The British pop chart will undergo one of the biggest shake-ups since its inception 54 years ago on Sunday when any song downloaded from the Internet will be able to compete for the number one single spot.

Up to now, only songs which were physically available for purchase in shops counted toward the weekly chart.

Downloads could be included, but only a week before an actual CD single went on sale and for two weeks after it stopped appearing in stores.

This Sunday’s number one could be any track whether it has been sold in stores or online.

It said the “dramatic development” would be more reflective of what music Britons were buying, and could mean that old tunes, tracks by unknown artists or unreleased songs on albums hitting the top of the charts.

“This new ruling changes the nature of a single and puts the consumer in the driving seat,” said OCC director Steve Redmond.

“Literally any track can be a hit — as long as it sells enough.”

“For a long time we’ve wanted the chart to reflect what the consumers are actually buying,” said a spokesman for the BPI, the British record industry’s trade body.


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Album sales

2006: 588.2 million
2005: 618.9 million
2004: 666.7 million
2003: 656.2 million

Track downloads
2006: 581.9 million
2005: 352.7 million
2004: 140.9 million
2003: 19.2 million

Top 10 albums

1. High School Musical: 3.72 million

2. Rascal Flatts/Me and My Gang: 3.48 million

3. Carrie Underwood/Some Hearts: 3.02 million

4. Nickelback/All the Right Reasons: 2.69 million

5. Justin Timberlake/Futuresex/Lovesounds: 2.38 million

6. James Blunt/Back to Bedlam: 2.14 million

7. Beyonce/B’day: 2.01 million

8. Hannah Montana: 1.99 million

9. Dixie Chicks/Taking the Long Way: 1.86 million

10. Hinder/Extreme Behavior: 1.82 million

Top 10 digital songs:

1. Daniel Powter/Bad Day: 2.02 million

2. Nelly Furtado/Promiscuous: 1.71 milion

3. Justin Timberlake/SexyBack: 1.66 million

4. Gnarls Barkley/Crazy: 1.63 million

5. James Blunt/You’re Beautiful: 1.62 million

6. Fray/Over My Head: 1.57 million

7. Fray/How to Save a Life: 1.56 million

8. Sean Paul/Temperature: 1.53 million

9. Chamillionaire/Ridin’: 1.42 million

10. Shakira/Hips Don’t Lie: 1.41 million.

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  • A ‘New’ Station for New York
    CBS Radio launched Fresh 102.7. that will focus on songs released in the last decade. The target audience is women (25-44). Programming will include artists like John Mayer, James Blunt, Alicia Keys, Marc Anthony, The Fray and Dido.
  • Kids turn to a ‘New’ Website WITHOUT Rules
    Social networks like MySpace and YouTube have decided against allowing conversations over live video because of the potential for abuse and opposition from child-safety advocates. New start ups like Stickam will do whatever they can to “attract” eyeballs and often at the price taste, ethics and child safety. Stickam mostly attracts young people comfortable with the idea of a continuous self-produced reality TV show starring themselves.

Companies that offer Web cam chats say that the technology seems to attract abuse. “There are just some people who, if you give them a Web cam, are going to take off their clothes,� said Jason Katz, founder of PalTalk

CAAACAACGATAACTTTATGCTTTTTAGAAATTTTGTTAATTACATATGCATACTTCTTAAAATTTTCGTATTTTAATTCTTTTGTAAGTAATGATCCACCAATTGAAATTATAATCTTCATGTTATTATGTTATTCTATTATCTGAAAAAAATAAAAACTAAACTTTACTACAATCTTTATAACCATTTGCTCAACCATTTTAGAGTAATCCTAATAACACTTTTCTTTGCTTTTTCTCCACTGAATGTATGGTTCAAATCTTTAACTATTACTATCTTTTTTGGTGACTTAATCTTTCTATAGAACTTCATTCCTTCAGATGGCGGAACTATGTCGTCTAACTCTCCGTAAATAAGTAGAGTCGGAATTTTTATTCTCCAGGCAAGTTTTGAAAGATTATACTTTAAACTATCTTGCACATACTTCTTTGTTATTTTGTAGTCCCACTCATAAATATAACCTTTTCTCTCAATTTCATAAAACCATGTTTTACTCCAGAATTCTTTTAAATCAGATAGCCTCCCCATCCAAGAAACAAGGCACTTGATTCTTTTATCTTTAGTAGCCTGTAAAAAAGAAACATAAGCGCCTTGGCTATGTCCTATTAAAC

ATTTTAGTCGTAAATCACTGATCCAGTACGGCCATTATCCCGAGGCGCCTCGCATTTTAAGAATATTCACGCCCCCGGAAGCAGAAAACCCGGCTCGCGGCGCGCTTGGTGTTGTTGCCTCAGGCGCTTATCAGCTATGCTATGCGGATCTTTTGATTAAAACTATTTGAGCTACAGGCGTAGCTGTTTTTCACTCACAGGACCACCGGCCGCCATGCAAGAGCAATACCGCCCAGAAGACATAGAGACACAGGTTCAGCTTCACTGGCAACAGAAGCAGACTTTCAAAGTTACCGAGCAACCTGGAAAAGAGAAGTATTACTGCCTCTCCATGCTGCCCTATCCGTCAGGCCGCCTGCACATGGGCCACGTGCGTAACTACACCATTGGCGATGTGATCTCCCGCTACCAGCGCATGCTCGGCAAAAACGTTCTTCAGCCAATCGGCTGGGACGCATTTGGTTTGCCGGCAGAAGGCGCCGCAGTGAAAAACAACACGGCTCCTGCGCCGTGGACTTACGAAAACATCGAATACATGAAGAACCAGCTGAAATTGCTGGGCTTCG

Warner Brothers opened a page on the service for two of its artists, Jamie Kennedy and Stu Stone, and trained a Web cam on them as they recorded a music video.

  • U.S. digital download sales hit a new all-time high in the week after Christmas with 30.1 million tracks sold, according to Nielsen SoundScan. Sales of digital albums were up, with volume of just over 1 million bundles – the first time digital album volume has crossed the million plateau for a single week. (Billboard)
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  • XM and Sirius continue to talk about a potential merger.
  • According to the LA Times, revenues from digital downloads and mobile content is expected to be flat or, in some cases, decline next year. Rather than pushing the panick button industry some executives are pushing for the right to sell digital downloads as unprotected MP3s. Revenues from digital music has not made up the loss from the declining physical CD sales. Revenue from digital music has yet to offset losses from still-declining CD sales.


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YouTube was supposed to deliver the great news on saturday. The news was to deliver a system to prevent piracy of copyrighted music. But the phone never rang and they disappeared into oblivion ready to celebrate the new year. Another broken promise.

The agreement between Warner and YouTune is to create and install an “advanced content identification and royalty reporting system”. Warner agreed to let YouTube distribute its library of music videos, artist interviews, and other content and allow people to incorporate the music from its catalogue into works they create and post on the website. YouTube vowed to have a piracy-prevention system in place by year’s end as a caveat of the “first-of-its-kind” alliance to sell Warner music and share the revenues.
Missing the self-imposed deadline would be a big stumble for YouTube, but it could recover its footing by getting the system in place within a week or two, according to industry analyst Michael McGuire of Gartner Research.
“It is hugely important, especially from the rights holders’ perspective, that the best efforts are being made to corral the stuff flowing through YouTube,” said McGuire.
“Rights holders are making specific bets on paths of distribution and are expecting serious effort to make uncontrolled distribution difficult for most folks to do.”
Google and YouTube are not at a point where they can compensate for potential piracy problems by cashing in on the video-viewing audience, according to McGuire.

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